Shallcross/James’ indie “Uncle Nino” moves from record-breaking test to national screens

It’s been a long, rocky trek for writer/director Bob Shallcross and producer David James from a lone test in a Grand Rapids’ movie house to major market theatres for their prize-winning family feature, “Uncle Nino.”

Through distributor and “Uncle Nino” true believer Lange Film Releasing, the movie is now playing on 200 screens in 12 cities in 15 states. (See it locally at the Esquire.)

The comedy/drama film stars Joe Mantegna and Anne Archer as parents who are disconnected from their two children and from each other. All that begins to change when the family receives a visit from an eccentric, long-lost relative from Italy, Uncle Nino, played by veteran character actor Pierrino Mascarino.

Shallcross is a former spot director for Hallmark and McDonald’s. His first feature in 1994 was the 1994 peewee football movie, “Little Giants.” He began filming “Uncle Nino” in 2001 for a budget between $2.5 and $3 million. It was shot in Glenview and Northern Italy.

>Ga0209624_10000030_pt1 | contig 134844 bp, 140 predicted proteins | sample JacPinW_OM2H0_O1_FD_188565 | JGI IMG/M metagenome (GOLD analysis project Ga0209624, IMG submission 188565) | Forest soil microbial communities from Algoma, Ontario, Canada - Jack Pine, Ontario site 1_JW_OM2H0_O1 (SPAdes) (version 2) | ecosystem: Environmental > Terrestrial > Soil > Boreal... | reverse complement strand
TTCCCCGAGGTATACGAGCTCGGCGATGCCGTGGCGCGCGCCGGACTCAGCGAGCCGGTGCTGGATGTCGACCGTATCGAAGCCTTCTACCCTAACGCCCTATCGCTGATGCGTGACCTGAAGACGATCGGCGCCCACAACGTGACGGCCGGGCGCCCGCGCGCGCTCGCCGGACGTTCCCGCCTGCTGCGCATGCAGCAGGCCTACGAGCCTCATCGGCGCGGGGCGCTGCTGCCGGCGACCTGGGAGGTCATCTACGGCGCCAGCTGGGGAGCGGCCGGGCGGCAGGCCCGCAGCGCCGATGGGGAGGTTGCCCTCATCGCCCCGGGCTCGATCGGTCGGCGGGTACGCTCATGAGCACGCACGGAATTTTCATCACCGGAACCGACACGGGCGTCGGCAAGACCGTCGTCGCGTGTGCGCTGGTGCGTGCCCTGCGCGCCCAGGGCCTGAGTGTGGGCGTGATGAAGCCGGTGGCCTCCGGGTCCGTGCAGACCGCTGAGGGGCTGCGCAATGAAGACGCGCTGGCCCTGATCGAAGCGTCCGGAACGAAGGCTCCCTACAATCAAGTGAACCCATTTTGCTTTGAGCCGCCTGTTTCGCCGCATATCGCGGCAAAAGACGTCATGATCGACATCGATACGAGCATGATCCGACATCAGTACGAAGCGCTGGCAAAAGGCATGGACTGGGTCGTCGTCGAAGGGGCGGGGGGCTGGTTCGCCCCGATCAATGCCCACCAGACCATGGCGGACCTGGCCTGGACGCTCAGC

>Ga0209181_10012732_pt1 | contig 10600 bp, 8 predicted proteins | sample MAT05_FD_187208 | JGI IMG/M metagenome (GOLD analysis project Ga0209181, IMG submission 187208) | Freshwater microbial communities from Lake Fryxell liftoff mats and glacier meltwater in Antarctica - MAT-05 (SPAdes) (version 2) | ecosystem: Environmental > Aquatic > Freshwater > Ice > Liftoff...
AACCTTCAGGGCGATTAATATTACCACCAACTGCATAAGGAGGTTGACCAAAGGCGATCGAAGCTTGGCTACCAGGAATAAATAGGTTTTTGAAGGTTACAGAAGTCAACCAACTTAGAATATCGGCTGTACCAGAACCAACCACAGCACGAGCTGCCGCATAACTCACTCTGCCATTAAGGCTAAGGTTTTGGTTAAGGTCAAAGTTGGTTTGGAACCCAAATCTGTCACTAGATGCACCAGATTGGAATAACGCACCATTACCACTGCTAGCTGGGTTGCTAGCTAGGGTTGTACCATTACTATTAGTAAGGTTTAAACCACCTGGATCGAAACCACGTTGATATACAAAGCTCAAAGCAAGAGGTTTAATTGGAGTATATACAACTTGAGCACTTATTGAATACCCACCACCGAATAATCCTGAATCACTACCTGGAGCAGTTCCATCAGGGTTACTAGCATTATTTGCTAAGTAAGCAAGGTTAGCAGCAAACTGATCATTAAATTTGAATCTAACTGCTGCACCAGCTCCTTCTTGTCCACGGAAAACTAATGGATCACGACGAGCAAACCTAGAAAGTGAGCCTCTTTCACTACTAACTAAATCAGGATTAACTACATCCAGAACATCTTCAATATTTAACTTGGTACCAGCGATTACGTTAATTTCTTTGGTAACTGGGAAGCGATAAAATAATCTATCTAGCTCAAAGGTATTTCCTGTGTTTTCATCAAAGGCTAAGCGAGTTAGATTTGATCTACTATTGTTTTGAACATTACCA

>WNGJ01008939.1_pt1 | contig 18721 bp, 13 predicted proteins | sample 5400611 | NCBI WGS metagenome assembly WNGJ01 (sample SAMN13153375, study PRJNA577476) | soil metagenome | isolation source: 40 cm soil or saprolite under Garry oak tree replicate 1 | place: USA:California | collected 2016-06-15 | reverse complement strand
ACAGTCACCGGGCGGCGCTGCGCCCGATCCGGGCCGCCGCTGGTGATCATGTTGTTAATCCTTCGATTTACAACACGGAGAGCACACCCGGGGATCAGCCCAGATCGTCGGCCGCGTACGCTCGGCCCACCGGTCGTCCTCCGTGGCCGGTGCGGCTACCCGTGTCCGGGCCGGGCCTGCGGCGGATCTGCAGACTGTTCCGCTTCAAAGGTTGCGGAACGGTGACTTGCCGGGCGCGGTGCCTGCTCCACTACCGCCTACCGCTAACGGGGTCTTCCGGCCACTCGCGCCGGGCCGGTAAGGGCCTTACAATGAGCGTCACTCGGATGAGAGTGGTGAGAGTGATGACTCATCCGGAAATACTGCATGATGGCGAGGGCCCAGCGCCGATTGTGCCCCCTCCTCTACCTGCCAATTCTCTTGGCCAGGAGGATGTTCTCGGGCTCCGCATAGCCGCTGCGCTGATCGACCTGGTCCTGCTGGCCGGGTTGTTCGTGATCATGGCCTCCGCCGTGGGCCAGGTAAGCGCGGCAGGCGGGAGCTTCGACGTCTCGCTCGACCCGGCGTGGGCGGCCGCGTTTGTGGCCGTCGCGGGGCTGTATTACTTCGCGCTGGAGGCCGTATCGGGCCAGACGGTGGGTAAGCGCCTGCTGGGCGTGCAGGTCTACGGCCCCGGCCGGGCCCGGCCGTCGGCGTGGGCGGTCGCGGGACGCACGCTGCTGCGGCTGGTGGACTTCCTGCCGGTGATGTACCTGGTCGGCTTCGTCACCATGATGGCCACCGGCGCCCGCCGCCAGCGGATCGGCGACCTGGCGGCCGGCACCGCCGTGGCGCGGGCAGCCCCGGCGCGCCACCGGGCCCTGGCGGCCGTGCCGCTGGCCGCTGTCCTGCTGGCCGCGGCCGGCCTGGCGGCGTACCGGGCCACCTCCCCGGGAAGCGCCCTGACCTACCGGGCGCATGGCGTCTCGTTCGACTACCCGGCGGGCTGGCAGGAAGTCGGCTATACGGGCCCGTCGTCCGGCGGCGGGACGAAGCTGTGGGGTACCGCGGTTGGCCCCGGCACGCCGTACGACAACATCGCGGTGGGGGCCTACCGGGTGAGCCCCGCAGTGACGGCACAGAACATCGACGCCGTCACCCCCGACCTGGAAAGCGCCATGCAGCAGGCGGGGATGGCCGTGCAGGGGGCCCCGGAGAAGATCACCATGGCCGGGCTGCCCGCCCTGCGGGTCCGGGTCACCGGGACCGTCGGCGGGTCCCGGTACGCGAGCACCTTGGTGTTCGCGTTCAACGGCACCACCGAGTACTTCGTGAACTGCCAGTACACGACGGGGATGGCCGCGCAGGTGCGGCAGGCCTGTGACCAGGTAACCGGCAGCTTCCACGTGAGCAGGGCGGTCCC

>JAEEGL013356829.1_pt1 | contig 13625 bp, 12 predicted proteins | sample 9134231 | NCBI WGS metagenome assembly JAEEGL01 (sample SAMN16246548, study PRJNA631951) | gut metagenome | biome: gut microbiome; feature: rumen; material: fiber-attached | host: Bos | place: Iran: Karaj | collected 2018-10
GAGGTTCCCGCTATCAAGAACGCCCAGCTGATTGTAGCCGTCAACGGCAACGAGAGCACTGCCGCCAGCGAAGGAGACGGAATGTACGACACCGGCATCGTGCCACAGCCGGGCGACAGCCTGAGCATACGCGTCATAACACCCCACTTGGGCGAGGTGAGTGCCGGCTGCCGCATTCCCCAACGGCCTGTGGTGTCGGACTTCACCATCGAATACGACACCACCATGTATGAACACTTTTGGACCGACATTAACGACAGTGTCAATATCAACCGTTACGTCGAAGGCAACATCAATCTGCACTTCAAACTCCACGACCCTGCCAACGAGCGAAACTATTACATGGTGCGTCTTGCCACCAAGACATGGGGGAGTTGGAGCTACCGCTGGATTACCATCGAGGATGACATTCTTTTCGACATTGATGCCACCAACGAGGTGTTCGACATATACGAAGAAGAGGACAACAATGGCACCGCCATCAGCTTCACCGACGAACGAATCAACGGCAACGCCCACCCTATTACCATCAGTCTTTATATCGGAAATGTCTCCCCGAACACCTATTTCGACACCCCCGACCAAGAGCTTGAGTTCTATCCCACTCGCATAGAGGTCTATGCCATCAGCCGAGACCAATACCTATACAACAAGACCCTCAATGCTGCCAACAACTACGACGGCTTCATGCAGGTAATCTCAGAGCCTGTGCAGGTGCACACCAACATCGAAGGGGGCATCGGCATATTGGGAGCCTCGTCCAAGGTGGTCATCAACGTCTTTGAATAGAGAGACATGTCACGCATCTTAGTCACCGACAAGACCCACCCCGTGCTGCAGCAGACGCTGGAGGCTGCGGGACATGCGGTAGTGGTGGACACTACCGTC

Shallcross took the finished film to Hollywood in early 2003, but all the major studios passed on it. “We heard a little bit of, ,It’s just not our kind of film,’ ,Nice movie but not what we’re doing,’ ,Not something we’d be interested in right now,'” he said.

To show you what word-of-mouth can do for a movie ignored by Hollywood, “Uncle Nino” ended a record-breaking 55 week test run, beating “My Big Fat Greek Wedding’s 53-week run, in a Grand Rapids movie theatre. It opened well but didn’t peak at the box office until its 13th week in release.